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Art in the Republic

  • D. R. Grey (a1)
Abstract

The general thesis which I should wish to sustain on this topic is by no means new. It is, briefly, that even in the Republic, where the views on art which Plato propounds are notoriously unsatisfactory to the modern mind, this unsatisfactoriness is not due to any lack of aesthetic sympathy on Plato's part, but on the contrary to what is almost an excess of it. The position as far as I can understand it is this: the true artist (at least for the period of Platonic thought of which the Republic marks the culmination) is the philosopher, and true artistic insight is episteme. The work of art par excellence is primarily the philosopher's own life-that is, the philosopher himself.

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page 296 note 1 In the Classical Quarterly, XXXIII (1939), p. 166.

page 298 note 1 Space forbids a detailed discussion of this theory. But what holds for the educative theory, as against the mimetic theory, holds for the inspirational theory also. It is not naturally allied with the mimetic view; what inspiration or Divine gift of frenzy is needed, if all the artist does is to produce accurate copies? It is only if art is to be prophetic, or to “inspire” in the sense ofrevealing triumphs of perfection to be aimed at, that this kind of view has any point. And in that case it is virtually equivalent to the educative view; it is merely being more explicit about whence the artist derives his authority and information, and the purpose of art remains the same. The doctrine of the Republic must mean that if the artist is inspired, this inspiration comes ultimately from the eidos of Good: that is, by philosophical vision. Hence insofar as Plato may be thought to have the inspirational theory in mind, in this dialogue, he will have similar difficulties with it.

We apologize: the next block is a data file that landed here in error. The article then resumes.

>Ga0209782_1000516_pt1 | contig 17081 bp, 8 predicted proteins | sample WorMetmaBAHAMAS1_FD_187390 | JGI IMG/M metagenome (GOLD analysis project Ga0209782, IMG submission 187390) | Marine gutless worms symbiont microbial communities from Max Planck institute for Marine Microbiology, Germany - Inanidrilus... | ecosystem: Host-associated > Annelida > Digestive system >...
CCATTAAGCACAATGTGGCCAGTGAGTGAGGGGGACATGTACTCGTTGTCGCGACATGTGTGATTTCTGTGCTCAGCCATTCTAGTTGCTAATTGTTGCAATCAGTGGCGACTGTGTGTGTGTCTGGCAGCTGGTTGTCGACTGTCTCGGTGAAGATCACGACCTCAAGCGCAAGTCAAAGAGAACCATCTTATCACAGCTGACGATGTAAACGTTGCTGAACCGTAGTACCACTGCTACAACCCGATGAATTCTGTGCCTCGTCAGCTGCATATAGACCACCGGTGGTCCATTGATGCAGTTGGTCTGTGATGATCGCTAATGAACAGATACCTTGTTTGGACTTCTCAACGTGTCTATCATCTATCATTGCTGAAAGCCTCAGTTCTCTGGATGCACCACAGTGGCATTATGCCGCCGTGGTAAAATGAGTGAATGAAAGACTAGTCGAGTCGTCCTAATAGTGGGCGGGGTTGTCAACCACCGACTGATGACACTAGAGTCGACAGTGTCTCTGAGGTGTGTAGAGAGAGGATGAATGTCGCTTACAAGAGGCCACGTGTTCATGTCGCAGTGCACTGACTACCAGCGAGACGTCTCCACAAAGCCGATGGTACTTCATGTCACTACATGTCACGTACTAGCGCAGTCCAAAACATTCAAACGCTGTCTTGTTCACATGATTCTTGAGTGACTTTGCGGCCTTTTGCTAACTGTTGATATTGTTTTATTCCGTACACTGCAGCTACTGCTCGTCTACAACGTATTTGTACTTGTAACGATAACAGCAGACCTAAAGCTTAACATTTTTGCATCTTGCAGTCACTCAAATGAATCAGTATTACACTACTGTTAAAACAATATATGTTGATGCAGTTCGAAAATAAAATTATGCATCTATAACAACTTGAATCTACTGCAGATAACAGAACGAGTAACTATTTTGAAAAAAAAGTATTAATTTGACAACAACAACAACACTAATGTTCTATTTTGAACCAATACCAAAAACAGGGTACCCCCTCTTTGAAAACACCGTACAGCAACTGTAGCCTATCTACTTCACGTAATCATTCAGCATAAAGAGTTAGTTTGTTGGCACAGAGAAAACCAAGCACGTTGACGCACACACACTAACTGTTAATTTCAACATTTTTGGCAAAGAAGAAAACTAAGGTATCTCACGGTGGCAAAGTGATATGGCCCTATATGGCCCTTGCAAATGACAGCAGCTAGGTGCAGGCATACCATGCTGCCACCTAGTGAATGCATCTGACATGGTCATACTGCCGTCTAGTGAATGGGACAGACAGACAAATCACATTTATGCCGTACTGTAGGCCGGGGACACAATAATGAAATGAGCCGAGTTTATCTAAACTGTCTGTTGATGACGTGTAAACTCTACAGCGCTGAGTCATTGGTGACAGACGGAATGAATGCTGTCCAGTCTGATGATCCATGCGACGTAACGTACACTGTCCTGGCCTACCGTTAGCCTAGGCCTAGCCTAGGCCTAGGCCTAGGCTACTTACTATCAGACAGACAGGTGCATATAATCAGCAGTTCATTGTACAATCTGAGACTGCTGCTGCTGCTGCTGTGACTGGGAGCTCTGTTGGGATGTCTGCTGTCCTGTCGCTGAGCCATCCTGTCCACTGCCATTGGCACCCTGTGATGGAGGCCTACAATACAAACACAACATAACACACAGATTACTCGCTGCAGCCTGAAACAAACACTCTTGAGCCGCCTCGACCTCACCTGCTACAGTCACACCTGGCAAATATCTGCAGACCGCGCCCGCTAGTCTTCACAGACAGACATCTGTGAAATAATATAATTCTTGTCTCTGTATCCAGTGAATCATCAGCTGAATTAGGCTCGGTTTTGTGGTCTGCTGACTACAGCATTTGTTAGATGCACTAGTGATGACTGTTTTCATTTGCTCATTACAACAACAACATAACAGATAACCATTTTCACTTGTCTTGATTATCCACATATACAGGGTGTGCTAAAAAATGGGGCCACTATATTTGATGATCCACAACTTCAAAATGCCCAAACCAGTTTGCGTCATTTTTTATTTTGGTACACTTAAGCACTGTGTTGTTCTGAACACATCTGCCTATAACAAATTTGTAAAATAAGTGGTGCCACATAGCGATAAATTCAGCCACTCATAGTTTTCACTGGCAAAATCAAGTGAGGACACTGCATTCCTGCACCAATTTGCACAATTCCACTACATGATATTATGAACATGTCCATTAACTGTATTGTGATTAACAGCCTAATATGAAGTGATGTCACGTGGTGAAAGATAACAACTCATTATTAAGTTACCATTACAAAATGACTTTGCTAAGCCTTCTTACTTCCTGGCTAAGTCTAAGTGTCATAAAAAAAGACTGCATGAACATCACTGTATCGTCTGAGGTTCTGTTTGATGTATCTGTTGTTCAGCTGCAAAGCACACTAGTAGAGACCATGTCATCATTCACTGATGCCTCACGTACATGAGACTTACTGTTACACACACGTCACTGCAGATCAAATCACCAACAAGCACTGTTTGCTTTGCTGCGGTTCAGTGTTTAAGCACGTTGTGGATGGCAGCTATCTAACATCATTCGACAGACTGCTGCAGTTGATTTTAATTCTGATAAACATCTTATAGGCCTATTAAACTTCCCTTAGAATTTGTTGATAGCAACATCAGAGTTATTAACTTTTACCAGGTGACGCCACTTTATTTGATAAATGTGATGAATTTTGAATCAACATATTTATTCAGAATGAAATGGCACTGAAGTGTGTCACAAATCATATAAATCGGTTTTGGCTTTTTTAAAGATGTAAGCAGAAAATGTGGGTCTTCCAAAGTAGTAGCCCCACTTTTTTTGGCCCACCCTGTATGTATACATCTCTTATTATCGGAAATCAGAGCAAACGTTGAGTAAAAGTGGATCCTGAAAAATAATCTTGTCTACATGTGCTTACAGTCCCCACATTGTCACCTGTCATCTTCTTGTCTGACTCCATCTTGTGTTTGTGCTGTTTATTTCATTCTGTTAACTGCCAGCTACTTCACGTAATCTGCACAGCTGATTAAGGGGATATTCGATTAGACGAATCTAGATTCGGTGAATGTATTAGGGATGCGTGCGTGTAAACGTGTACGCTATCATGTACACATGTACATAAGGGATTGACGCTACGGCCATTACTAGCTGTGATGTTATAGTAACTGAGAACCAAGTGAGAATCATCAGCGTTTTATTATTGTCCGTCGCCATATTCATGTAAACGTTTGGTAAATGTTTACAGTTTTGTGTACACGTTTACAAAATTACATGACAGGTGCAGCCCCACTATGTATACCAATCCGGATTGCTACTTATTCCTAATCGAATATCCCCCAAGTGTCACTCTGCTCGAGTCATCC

page 299 note 1 I cannot agree with Adam that there is no technical reference here, when it is apparent from 476A that the theory of eide is already known to at least one of the participants. Whether the eide are “immanent” or “trans-cendant” is beside the point, when one realizes what the eide are in this dialogue: for they will be both.

page 306 note 1 Cf. Plato's Theory of Man, Wild John, Harvard University Press, 1948.

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Philosophy
  • ISSN: 0031-8191
  • EISSN: 1469-817X
  • URL: /core/journals/philosophy
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